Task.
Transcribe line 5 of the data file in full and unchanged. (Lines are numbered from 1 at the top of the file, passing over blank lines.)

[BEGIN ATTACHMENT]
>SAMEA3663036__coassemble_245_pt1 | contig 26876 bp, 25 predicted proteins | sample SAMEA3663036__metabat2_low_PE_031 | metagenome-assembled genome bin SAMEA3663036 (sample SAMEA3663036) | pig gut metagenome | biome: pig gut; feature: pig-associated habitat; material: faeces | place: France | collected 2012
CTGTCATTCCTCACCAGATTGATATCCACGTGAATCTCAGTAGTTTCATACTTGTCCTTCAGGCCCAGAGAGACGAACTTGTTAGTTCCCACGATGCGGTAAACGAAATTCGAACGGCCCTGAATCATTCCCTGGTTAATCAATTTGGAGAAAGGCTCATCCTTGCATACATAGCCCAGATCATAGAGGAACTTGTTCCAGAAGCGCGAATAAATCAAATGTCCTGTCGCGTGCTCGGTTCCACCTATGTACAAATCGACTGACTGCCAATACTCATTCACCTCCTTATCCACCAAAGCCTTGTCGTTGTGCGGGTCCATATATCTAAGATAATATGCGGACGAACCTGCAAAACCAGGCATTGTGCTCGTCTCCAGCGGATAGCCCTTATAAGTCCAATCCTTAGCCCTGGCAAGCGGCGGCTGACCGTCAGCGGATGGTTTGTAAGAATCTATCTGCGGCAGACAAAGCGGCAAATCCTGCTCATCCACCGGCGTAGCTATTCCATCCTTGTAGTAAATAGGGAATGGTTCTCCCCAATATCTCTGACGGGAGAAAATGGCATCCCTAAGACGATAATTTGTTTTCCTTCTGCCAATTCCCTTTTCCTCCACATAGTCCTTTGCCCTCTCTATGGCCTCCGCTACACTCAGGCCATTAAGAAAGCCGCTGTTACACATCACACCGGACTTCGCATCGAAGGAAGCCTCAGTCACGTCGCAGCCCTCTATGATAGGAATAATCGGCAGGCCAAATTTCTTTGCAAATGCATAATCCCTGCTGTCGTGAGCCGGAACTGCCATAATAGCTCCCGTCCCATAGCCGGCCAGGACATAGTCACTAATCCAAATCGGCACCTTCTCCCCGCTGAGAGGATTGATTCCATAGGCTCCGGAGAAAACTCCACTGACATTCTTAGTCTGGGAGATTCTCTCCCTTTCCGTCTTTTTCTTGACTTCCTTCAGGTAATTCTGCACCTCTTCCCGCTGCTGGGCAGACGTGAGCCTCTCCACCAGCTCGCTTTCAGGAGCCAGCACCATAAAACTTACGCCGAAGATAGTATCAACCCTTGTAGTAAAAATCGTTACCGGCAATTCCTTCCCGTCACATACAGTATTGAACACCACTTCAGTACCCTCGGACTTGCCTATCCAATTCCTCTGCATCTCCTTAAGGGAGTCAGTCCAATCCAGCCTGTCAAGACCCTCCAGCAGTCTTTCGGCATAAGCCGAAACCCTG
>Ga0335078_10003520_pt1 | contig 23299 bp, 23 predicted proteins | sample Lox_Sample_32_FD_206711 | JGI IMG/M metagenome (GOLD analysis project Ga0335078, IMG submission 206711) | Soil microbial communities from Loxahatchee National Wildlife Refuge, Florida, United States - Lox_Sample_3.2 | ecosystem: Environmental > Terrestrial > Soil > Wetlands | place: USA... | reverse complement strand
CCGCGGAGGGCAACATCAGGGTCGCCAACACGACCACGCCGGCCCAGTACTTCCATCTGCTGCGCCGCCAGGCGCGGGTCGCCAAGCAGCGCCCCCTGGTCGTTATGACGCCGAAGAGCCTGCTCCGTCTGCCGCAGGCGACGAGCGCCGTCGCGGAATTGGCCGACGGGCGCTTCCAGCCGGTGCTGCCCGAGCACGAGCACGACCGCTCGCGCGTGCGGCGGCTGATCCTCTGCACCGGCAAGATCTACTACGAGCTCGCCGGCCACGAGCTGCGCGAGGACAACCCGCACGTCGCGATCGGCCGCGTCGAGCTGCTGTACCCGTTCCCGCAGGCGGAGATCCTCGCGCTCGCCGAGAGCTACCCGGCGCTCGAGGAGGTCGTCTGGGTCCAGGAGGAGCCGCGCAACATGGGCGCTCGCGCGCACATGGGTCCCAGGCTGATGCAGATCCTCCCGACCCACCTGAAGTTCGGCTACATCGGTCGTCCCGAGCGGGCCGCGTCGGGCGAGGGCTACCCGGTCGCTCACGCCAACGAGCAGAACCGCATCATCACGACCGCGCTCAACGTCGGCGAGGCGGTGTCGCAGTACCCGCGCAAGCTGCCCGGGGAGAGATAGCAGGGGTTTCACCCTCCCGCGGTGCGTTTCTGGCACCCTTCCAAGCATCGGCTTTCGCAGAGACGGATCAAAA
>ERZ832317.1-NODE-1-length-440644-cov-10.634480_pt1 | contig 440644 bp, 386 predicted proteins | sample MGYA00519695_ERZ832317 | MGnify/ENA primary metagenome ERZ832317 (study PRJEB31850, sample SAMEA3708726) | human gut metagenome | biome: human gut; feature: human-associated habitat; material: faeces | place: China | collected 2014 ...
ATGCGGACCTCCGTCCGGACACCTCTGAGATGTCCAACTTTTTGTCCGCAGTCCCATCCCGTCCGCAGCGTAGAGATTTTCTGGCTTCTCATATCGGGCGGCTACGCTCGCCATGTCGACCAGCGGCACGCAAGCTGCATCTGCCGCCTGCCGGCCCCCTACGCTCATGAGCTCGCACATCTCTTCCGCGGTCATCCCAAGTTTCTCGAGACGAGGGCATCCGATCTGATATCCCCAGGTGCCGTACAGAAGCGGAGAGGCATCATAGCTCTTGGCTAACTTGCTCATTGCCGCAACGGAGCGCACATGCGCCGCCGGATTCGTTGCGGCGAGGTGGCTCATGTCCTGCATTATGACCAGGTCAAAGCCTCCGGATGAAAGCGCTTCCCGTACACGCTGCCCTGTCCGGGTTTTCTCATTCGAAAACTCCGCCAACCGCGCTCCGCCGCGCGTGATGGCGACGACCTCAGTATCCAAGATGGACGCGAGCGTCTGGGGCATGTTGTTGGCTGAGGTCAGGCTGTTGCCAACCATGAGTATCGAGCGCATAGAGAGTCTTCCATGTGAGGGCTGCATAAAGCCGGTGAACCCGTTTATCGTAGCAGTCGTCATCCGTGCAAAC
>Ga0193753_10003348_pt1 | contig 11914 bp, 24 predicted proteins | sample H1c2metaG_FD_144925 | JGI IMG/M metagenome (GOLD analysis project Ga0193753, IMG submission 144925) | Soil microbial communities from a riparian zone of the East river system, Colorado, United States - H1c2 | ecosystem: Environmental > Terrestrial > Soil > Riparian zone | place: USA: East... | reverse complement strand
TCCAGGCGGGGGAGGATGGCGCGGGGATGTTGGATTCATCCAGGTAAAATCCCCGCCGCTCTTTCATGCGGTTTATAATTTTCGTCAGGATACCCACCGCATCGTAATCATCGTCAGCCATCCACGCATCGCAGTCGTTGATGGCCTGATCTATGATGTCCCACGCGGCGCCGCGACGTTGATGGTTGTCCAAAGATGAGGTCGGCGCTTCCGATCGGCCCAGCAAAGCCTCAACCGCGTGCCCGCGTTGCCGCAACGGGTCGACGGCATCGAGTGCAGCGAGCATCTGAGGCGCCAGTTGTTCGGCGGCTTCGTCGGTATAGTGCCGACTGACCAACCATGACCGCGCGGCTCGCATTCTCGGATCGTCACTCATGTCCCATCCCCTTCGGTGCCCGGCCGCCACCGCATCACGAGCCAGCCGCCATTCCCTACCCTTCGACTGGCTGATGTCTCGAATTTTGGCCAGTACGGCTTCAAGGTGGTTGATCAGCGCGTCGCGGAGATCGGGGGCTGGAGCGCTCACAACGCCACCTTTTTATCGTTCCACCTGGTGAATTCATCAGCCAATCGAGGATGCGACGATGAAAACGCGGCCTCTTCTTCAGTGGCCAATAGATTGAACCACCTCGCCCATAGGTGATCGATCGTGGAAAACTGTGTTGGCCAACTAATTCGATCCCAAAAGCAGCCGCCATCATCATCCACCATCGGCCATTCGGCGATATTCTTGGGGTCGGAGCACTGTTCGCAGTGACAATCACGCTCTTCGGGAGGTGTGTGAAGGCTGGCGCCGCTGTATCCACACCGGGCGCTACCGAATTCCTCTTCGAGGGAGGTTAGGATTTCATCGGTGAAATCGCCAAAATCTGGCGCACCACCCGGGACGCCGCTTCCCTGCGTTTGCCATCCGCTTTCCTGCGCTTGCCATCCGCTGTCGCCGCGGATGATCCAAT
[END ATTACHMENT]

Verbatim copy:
>ERZ832317.1-NODE-1-length-440644-cov-10.634480_pt1 | contig 440644 bp, 386 predicted proteins | sample MGYA00519695_ERZ832317 | MGnify/ENA primary metagenome ERZ832317 (study PRJEB31850, sample SAMEA3708726) | human gut metagenome | biome: human gut; feature: human-associated habitat; material: faeces | place: China | collected 2014 ...